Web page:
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Coffee Cup Shapes


MGC
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Reading a thread on another forum about why Reidel glasses make such a difference in tasting wine got me to thinking...

Does the shape of my coffee cup affect how I taste the coffee? Is there an optimal shape, or different shapes based on the bean?

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I'm not sure that the shape of the cup affects the taste, but the material sure does. Taste the difference between coffee sipped from a pottery mug, a thin-rimmed porcelain teacup, a styrofoam cup, and a paper cup, and you'll agree!

SuzySushi

"She sells shiso by the seashore."

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I'm not sure that the shape of the cup affects the taste, but the material sure does. Taste the difference between coffee sipped from a pottery mug, a thin-rimmed porcelain teacup, a styrofoam cup, and a paper cup, and you'll agree!

....and stirrers! I hate the taste wooden stirrers leave in coffee!

"Fat is money." (Per a cracklings maker shown on Dirty Jobs.)
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If anything it could be in your mind. When I drink from this mug the coffee always tastes better. :smile:

DinerMug.jpg

Davydd

It is just an Anglicized Welsh spelling for David to celebrate my English/Welsh ancestry. The Welsh have no "v" in their alphabet or it would be spelled Dafydd.

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If anything it could be in your mind. When I drink from this mug the coffee always tastes better.  :smile:

In my mind, the perfect cup of coffee is served to me in an old brown Buffalo China cup, (the ones with a whole in the handle too small to fit a normal sized finger through), on a formica tabletop in Choppy's, my hometown pizzeria, where I spent so many youthful hours pondering the events of the day and speculating on those to come.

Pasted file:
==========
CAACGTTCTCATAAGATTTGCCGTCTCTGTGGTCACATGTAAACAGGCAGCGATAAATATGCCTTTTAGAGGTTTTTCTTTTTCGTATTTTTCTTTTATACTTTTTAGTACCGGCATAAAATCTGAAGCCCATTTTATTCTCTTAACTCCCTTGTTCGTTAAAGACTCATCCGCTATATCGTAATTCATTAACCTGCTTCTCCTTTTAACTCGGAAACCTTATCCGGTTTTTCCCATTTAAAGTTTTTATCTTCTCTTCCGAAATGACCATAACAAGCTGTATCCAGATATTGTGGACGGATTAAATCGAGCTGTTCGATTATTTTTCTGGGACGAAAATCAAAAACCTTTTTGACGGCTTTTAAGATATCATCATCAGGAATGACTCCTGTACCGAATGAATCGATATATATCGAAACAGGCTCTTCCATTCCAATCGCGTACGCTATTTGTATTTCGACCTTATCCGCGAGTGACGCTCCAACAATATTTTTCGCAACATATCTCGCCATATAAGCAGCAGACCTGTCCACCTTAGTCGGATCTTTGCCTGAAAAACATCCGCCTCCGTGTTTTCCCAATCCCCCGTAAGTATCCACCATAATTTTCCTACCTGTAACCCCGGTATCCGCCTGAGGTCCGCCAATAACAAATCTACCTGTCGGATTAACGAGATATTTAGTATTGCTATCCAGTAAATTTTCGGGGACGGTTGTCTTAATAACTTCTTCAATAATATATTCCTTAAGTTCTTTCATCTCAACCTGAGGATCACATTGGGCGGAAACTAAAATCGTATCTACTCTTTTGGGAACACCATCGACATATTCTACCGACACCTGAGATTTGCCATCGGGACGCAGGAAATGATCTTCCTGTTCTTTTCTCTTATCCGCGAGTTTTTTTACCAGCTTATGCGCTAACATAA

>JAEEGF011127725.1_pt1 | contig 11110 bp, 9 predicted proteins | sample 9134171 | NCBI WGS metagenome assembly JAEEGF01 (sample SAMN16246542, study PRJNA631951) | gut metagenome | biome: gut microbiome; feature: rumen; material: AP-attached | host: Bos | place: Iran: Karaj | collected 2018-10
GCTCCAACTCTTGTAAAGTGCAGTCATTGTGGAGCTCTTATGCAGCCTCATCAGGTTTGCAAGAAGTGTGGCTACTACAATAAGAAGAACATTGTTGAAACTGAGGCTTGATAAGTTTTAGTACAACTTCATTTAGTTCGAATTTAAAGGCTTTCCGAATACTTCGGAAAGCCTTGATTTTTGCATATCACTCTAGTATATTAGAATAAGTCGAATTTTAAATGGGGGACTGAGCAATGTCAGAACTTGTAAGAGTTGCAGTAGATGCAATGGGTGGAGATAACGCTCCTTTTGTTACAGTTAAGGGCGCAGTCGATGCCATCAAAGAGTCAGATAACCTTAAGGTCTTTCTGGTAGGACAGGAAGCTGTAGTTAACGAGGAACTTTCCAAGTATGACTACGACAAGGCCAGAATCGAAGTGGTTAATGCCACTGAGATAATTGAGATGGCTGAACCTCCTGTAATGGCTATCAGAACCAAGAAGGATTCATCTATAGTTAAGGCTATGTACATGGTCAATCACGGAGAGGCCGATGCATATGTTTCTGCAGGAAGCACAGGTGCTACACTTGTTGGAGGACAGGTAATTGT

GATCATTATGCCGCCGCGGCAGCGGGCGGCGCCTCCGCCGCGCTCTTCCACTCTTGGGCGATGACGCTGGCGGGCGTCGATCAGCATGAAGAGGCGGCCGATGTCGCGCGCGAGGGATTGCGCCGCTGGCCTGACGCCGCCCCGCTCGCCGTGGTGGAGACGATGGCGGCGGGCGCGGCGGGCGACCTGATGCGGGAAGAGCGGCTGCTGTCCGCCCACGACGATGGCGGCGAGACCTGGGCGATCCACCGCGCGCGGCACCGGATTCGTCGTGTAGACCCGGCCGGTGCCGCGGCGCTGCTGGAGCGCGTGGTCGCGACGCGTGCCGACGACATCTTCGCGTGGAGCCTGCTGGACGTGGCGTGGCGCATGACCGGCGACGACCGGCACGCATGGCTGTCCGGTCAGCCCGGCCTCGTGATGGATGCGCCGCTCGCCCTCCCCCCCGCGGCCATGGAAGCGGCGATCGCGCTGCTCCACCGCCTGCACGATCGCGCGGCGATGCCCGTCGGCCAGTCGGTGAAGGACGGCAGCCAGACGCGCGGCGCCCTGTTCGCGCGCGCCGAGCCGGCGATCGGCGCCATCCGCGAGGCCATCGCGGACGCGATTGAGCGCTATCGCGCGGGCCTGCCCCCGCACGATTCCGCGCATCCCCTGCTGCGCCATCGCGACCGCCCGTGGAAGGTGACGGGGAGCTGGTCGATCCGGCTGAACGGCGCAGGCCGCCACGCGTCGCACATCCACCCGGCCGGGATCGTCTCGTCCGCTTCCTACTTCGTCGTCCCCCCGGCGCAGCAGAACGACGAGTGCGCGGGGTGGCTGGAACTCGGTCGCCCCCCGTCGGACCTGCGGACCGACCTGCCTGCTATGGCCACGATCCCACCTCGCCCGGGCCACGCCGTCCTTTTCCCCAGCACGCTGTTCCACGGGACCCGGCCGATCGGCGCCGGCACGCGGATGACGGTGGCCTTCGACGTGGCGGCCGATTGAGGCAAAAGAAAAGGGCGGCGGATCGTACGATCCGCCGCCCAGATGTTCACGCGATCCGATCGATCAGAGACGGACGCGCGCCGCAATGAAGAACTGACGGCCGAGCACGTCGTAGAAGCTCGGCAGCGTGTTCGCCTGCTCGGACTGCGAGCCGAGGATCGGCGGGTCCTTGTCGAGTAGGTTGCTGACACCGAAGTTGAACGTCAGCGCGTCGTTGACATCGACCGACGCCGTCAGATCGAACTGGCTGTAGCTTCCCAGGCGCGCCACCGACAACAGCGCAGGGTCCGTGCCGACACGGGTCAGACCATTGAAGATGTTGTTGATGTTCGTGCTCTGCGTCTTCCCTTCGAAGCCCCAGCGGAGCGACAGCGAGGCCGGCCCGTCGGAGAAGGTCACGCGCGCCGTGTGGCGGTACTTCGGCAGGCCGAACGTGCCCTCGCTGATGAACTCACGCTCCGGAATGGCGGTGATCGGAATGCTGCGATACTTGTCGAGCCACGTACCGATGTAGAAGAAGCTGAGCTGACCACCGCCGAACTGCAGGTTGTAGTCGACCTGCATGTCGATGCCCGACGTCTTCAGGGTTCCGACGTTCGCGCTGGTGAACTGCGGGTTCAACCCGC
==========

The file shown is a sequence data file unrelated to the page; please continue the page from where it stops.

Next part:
SB (their coffee was lousy, but the price was right, and the cups were great :wink: )

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As with so many flatware, cutlery, plate and serving vessel issues - much is subjective.

When drinking coffee I happen to have a personal preference for the style of mug that "Davydd" illustrates. It's big enough to not be dainty and holds enough to last for awhile but not so much that it cools off too quickly. And the sheer mass of the cramic is a great insulator -especially if the cup is pre-heated.

I have never cared for glass as a coffee serving vessell but was highly impressed with double espresso shots or machiatto's served in the Bodum Pavina. It allows you to see the "Guiness effect" of a properly pulled shot.

As for machiatto, cappucccino and latte drinks - I always prefer a thick ceramic wall for heat retention and also a wide shallow bowl shape to allow space for latte art (when it is being created). Just conjecture here but I also suspect that the microfoam/crema mixture that characterizes a properly pulled and texturized milk drink is present in greater abundance and lasts longer when there's more surface area.

That mixture is the most satisfying part of the drink for me and has the most subtle blend of flavors therefore the more surface area available for microfoam - the better.

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b00019ey8y01a2epl2eko508af.jpg